To meet a 2.375 increase, the school board made good on its cuts in sports and the gifted program, while maintaining class sizes with four second-grade teachers and keeping reading specialists.
More will have to be cut if the board must adhere to a lower increase of 1.11 percent.
This was the harsh reality played out at Wednesday evening’s Board of Education meeting as the Board of Education cut $2.55 million and made trade-offs required to get down to the First Selectman’s approved $87 million request. The meeting took place in the board's Long Hill Administration Building.
Board member Steve Wright described the panel's task as a “Hobson’s choice,” a take-it-or-leave it with no attractive option.
The board accepted cuts recommended by the administration, with the exceptions that they “bought back” the four teachers needed to hold second-grade class size at today’s level and retained the middle school reading teachers by eliminating the TAG program, tapping a final federal stimulus account and sweeping balances from the adult education, drivers’ ed and summer school accounts.
The board eliminated freshman sports – boys and girls volleyball, basketball, lacrosse and soccer, and field hockey, baseball, softball and football. Sophomore football and girls ice hockey, a club sport, were also cut, while junior varsity cheerleading remains.
The impact of this cut is that freshmen can still play sports, but not on teams that will have separate schedules, and so may find themselves with far less game playing time.
The cuts swept out computer para-professionals and interns in all six elementary schools, a speech/language teacher, five teachers, five secretaries and two custodians.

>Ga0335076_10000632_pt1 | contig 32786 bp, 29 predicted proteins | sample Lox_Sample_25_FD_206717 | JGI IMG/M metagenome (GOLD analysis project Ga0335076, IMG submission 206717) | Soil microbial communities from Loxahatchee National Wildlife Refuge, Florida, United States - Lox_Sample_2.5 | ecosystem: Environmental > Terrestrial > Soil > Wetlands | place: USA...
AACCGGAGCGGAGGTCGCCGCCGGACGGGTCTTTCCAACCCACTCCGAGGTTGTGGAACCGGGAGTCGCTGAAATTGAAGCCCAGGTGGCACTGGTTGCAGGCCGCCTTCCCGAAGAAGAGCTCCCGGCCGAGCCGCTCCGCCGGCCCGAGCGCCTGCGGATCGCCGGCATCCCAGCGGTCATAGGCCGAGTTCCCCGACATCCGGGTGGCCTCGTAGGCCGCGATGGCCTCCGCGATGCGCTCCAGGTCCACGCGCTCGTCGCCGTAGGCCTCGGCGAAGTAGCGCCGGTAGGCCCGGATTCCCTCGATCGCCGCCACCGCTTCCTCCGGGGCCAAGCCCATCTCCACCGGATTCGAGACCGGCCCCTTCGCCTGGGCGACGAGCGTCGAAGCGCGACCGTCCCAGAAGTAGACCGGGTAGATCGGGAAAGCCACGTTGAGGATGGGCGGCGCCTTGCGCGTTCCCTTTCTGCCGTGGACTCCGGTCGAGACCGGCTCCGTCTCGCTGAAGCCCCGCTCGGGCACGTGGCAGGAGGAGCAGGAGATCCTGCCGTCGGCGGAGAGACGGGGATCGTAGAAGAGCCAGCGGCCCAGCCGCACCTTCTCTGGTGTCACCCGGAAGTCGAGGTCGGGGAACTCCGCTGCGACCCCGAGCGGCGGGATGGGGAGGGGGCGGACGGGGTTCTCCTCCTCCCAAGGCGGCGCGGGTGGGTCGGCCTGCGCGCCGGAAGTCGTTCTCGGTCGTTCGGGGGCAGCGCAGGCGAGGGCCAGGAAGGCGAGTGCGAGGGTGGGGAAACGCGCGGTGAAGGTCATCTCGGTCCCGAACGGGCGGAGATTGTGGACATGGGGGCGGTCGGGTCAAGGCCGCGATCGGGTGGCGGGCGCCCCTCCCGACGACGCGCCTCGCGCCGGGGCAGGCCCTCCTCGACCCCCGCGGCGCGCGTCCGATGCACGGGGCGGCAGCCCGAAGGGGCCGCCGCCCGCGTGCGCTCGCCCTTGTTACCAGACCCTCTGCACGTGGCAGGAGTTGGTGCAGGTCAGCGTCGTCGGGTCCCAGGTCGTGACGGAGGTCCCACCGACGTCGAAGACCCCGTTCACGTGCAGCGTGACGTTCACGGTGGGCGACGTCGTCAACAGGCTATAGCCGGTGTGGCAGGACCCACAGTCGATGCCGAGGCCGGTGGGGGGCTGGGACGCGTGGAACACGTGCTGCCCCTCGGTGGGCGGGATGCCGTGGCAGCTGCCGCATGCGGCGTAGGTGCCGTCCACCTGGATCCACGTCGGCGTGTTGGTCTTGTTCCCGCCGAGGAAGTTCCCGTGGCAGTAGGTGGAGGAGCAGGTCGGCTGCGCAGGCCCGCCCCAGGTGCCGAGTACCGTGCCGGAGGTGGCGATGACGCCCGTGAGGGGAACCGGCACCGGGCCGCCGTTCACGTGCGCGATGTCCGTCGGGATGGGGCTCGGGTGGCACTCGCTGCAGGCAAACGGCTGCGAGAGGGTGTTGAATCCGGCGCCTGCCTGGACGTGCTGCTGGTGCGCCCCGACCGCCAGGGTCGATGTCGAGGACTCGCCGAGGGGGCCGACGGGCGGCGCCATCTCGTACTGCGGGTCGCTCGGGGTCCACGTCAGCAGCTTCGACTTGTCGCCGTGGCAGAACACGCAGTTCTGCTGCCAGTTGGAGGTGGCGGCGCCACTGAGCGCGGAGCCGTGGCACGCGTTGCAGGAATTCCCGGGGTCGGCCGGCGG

All told, some three dozen line items were reduced, including professional development and teacher training, library and classroom books, classroom and office supplies, plus repair and maintenance items, among others.
Board members Loretta Chory, Lisa Labella, Tom Kelly and Wright spoke in support of the TAG program. But all saw a greater benefit is holding class size, and so were forced to let TAG go.
Labella noted that TAG is one of the programs that distinguishes Trumbull’s schools and makes the community attractive to young families. She called TAG important more for its “social-emotional support than for what it delivers academically.”
Kelly added that “around July 1 I will ask the Board of Finance for a supplemental for the two TAG teachers.” Wright offered to be a quick second.
The Wednesday meeting, however, may have been only round one. Still ahead is resolving the Town Council’s seizure of $1.075 million in Health Insurance funding, an alleged usurping of school board authority, education lawyer Tom Mooney said.
The education board will hold a special meeting on May 10 to address the matter. If the town replaces the funds and removes its contingency by that time, last night’s budget is next year’s budget.
Otherwise, additional cuts will have to be made to drop the budget to $85.9 million, and virtually necessitate closing an elementary school. The board will also determine whether to pursue legal action to establish its sole authority under state statute to make line item allocations to its budget.